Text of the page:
“We as east-siders can either choose to fight this change, or we can rally our voices together to embrace these changes to ensure positive impacts are implemented within our neighborhood,” said Fleming. “This site will be developed whether or not the neighbors agree.”
Drenner Group’s Steve Drenner stressed the “superior design” that would be available with increased entitlements, including the allowance of 185-foot-tall buildings. Drenner explained that his mock-ups of what could be built with and without entitlements were an effort to present neighbors with a “clear choice” that they had spent a long time on.
“Frankly, it was a close call in terms of how to move forward,” he said, “but we decided it was worth the process because it was such a better project.”
Drenner, referring to the difference in allowed height, continued, “It’s an important 35 feet. It’s the 35 feet that delivers a mixed-use project. It’s the 35 feet that delivers a grocery store and keeps the pharmacy on this site. It’s the 35 feet that delivers a senior living component on this site. It’s the 35 feet that delivers 100 permanent jobs from this project. It’s the 35 feet that changes the view on the eastern edge from an exposed parking garage to a grocery store and apartments on the ground floor. And it’s the 35 feet that brings 17 more affordable units and a $250,000 contribution toward affordable housing. It’s the 35 feet that greatly enhances the project … and makes it something that will become part of the fabric of the area.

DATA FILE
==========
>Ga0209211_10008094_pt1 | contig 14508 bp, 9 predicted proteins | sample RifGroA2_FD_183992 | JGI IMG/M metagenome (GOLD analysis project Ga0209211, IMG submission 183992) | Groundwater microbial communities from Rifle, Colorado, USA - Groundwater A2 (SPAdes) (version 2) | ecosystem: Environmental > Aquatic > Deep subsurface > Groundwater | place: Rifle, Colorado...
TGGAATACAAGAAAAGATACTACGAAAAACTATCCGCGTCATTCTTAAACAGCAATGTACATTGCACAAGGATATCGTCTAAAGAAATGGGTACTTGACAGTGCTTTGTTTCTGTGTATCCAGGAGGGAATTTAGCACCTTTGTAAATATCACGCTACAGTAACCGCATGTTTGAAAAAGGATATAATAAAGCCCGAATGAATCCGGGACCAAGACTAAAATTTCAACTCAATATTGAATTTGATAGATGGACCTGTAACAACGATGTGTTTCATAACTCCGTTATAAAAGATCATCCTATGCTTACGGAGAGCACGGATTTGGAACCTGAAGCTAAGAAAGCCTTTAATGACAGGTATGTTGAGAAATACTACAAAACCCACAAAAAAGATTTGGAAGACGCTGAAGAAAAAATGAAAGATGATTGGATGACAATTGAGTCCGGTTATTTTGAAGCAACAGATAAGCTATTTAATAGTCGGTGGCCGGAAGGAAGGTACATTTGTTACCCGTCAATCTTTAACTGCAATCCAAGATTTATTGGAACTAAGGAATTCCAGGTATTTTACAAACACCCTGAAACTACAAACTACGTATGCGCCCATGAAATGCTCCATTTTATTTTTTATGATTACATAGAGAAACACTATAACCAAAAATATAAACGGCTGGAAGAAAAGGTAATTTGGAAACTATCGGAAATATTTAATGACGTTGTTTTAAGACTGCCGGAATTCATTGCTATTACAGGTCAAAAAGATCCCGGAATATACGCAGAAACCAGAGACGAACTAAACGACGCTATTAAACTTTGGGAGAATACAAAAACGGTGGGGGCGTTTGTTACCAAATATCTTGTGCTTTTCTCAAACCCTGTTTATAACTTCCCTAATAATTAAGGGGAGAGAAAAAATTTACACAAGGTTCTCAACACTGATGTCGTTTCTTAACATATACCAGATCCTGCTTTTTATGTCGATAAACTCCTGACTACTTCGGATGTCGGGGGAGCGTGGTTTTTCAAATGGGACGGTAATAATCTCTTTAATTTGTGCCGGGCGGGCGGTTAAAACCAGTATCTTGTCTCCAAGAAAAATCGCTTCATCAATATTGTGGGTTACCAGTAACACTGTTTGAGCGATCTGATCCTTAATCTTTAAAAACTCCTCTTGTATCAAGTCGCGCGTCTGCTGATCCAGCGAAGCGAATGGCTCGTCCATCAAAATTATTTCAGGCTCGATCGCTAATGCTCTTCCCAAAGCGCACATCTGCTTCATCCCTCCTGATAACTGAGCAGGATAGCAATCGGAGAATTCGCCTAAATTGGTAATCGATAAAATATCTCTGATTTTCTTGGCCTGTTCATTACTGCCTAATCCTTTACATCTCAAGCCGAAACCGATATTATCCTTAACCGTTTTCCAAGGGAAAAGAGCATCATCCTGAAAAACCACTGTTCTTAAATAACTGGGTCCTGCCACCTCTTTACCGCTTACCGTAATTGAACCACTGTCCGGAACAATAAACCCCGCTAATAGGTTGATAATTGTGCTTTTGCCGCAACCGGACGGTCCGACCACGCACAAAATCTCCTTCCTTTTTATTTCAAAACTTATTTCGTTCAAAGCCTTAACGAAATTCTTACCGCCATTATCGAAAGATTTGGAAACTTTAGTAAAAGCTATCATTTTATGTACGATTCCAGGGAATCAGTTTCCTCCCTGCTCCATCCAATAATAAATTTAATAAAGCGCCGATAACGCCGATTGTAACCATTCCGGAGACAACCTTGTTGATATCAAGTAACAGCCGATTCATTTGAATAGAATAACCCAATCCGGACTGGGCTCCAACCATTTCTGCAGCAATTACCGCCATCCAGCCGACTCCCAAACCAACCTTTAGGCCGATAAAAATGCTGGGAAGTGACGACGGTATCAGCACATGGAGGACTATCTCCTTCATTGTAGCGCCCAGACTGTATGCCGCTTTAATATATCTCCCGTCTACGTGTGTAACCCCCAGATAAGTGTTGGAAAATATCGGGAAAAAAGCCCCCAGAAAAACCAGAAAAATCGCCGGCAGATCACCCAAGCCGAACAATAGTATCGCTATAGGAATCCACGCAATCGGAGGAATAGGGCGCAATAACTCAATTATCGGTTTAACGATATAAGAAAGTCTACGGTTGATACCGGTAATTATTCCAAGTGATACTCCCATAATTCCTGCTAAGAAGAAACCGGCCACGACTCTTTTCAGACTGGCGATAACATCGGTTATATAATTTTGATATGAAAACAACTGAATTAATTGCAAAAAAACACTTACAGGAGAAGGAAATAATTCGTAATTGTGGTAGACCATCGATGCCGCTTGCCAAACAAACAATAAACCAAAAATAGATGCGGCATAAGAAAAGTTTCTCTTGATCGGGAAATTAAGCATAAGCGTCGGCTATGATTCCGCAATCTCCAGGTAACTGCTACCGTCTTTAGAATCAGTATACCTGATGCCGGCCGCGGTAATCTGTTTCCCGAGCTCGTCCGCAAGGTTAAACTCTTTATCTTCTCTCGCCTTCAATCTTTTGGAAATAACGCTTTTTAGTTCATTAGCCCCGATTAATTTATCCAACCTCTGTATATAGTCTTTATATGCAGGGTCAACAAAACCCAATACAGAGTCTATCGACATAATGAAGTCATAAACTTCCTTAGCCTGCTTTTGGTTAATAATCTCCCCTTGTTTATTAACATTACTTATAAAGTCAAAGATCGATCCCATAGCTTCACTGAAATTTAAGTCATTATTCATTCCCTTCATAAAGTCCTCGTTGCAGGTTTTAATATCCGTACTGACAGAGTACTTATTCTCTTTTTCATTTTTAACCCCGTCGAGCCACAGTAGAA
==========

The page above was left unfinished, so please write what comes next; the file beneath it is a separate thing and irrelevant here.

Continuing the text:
“Clearly, either project is a big project,” Drenner concluded.
Currently, the case is scheduled to go before Council in April. Council Member Ora Houston, who represents District 1, where the project is located, made her feelings clear on the City Council Message Board when a member of her staff requested the postponement last week.
Houston’s post ends with, “This project will set a precedent for further development on the east side of the access road. It will be in fact a vertical barrier that will marginalize and negate the neighborhoods and communities that exist today in central east Austin.”
Rendering courtesy of the city of Austin